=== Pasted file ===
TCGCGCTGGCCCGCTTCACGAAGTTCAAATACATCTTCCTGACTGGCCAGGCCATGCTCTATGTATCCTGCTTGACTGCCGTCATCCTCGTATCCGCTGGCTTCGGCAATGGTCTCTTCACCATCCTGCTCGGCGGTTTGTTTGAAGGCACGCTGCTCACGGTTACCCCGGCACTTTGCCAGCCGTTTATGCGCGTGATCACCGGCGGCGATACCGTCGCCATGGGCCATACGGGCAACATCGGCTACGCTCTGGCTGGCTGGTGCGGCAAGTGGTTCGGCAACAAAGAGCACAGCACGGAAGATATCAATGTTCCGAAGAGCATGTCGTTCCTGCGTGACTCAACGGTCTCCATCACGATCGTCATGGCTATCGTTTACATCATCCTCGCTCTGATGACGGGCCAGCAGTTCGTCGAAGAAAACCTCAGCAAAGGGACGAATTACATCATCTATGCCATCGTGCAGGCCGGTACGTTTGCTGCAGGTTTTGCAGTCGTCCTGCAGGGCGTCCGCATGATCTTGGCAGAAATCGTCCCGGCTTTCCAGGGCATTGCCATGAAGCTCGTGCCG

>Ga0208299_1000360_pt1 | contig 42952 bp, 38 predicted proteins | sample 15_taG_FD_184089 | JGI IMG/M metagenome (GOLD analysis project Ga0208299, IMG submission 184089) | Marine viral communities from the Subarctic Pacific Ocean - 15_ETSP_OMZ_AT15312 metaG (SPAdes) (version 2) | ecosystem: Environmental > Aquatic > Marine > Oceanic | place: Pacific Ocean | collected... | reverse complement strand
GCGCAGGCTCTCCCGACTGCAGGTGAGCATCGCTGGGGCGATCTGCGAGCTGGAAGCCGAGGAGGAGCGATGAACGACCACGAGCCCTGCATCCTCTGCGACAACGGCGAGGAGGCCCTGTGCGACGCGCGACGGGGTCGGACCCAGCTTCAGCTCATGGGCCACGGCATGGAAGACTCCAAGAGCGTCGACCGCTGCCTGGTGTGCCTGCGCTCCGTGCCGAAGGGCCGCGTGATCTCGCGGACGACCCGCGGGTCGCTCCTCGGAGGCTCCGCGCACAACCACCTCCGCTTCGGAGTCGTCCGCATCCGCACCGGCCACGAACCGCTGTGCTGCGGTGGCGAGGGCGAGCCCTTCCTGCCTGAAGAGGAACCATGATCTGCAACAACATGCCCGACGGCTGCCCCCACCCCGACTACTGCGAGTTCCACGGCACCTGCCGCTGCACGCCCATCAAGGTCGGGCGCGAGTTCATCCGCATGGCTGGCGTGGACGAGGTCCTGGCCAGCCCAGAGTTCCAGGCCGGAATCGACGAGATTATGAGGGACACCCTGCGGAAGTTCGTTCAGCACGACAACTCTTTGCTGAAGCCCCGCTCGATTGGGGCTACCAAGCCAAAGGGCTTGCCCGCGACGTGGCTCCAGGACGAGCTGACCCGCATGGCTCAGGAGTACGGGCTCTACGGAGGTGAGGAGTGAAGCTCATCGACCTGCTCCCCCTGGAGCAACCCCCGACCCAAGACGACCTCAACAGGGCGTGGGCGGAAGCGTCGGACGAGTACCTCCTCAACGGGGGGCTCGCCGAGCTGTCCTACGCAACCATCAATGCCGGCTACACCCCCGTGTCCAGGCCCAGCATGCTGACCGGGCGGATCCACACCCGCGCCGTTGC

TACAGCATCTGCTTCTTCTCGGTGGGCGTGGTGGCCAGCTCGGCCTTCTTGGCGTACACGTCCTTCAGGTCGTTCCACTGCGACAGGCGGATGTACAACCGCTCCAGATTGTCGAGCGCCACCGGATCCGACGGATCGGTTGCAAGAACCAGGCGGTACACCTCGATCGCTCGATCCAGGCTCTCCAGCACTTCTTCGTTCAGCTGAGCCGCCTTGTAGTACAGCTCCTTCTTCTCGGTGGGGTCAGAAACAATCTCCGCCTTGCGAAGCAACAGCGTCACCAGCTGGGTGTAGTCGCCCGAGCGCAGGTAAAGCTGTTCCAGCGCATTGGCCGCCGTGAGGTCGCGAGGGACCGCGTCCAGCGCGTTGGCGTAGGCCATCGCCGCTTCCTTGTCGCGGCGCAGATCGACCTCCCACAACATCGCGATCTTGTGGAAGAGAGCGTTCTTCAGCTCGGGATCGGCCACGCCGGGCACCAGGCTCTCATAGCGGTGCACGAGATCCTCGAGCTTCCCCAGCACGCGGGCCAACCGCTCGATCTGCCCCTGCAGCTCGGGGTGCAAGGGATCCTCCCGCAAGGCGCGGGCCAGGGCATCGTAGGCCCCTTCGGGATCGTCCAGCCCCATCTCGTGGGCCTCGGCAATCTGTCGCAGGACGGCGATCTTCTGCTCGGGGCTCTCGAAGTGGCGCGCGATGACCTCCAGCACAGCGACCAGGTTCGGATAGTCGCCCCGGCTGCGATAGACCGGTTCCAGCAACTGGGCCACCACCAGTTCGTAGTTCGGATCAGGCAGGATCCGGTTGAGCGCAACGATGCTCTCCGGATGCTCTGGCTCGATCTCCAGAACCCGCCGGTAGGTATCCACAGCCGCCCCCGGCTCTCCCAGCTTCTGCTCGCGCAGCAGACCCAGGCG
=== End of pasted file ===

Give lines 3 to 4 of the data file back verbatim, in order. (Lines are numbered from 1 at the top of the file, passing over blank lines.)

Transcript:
GCGCAGGCTCTCCCGACTGCAGGTGAGCATCGCTGGGGCGATCTGCGAGCTGGAAGCCGAGGAGGAGCGATGAACGACCACGAGCCCTGCATCCTCTGCGACAACGGCGAGGAGGCCCTGTGCGACGCGCGACGGGGTCGGACCCAGCTTCAGCTCATGGGCCACGGCATGGAAGACTCCAAGAGCGTCGACCGCTGCCTGGTGTGCCTGCGCTCCGTGCCGAAGGGCCGCGTGATCTCGCGGACGACCCGCGGGTCGCTCCTCGGAGGCTCCGCGCACAACCACCTCCGCTTCGGAGTCGTCCGCATCCGCACCGGCCACGAACCGCTGTGCTGCGGTGGCGAGGGCGAGCCCTTCCTGCCTGAAGAGGAACCATGATCTGCAACAACATGCCCGACGGCTGCCCCCACCCCGACTACTGCGAGTTCCACGGCACCTGCCGCTGCACGCCCATCAAGGTCGGGCGCGAGTTCATCCGCATGGCTGGCGTGGACGAGGTCCTGGCCAGCCCAGAGTTCCAGGCCGGAATCGACGAGATTATGAGGGACACCCTGCGGAAGTTCGTTCAGCACGACAACTCTTTGCTGAAGCCCCGCTCGATTGGGGCTACCAAGCCAAAGGGCTTGCCCGCGACGTGGCTCCAGGACGAGCTGACCCGCATGGCTCAGGAGTACGGGCTCTACGGAGGTGAGGAGTGAAGCTCATCGACCTGCTCCCCCTGGAGCAACCCCCGACCCAAGACGACCTCAACAGGGCGTGGGCGGAAGCGTCGGACGAGTACCTCCTCAACGGGGGGCTCGCCGAGCTGTCCTACGCAACCATCAATGCCGGCTACACCCCCGTGTCCAGGCCCAGCATGCTGACCGGGCGGATCCACACCCGCGCCGTTGC

TACAGCATCTGCTTCTTCTCGGTGGGCGTGGTGGCCAGCTCGGCCTTCTTGGCGTACACGTCCTTCAGGTCGTTCCACTGCGACAGGCGGATGTACAACCGCTCCAGATTGTCGAGCGCCACCGGATCCGACGGATCGGTTGCAAGAACCAGGCGGTACACCTCGATCGCTCGATCCAGGCTCTCCAGCACTTCTTCGTTCAGCTGAGCCGCCTTGTAGTACAGCTCCTTCTTCTCGGTGGGGTCAGAAACAATCTCCGCCTTGCGAAGCAACAGCGTCACCAGCTGGGTGTAGTCGCCCGAGCGCAGGTAAAGCTGTTCCAGCGCATTGGCCGCCGTGAGGTCGCGAGGGACCGCGTCCAGCGCGTTGGCGTAGGCCATCGCCGCTTCCTTGTCGCGGCGCAGATCGACCTCCCACAACATCGCGATCTTGTGGAAGAGAGCGTTCTTCAGCTCGGGATCGGCCACGCCGGGCACCAGGCTCTCATAGCGGTGCACGAGATCCTCGAGCTTCCCCAGCACGCGGGCCAACCGCTCGATCTGCCCCTGCAGCTCGGGGTGCAAGGGATCCTCCCGCAAGGCGCGGGCCAGGGCATCGTAGGCCCCTTCGGGATCGTCCAGCCCCATCTCGTGGGCCTCGGCAATCTGTCGCAGGACGGCGATCTTCTGCTCGGGGCTCTCGAAGTGGCGCGCGATGACCTCCAGCACAGCGACCAGGTTCGGATAGTCGCCCCGGCTGCGATAGACCGGTTCCAGCAACTGGGCCACCACCAGTTCGTAGTTCGGATCAGGCAGGATCCGGTTGAGCGCAACGATGCTCTCCGGATGCTCTGGCTCGATCTCCAGAACCCGCCGGTAGGTATCCACAGCCGCCCCCGGCTCTCCCAGCTTCTGCTCGCGCAGCAGACCCAGGCG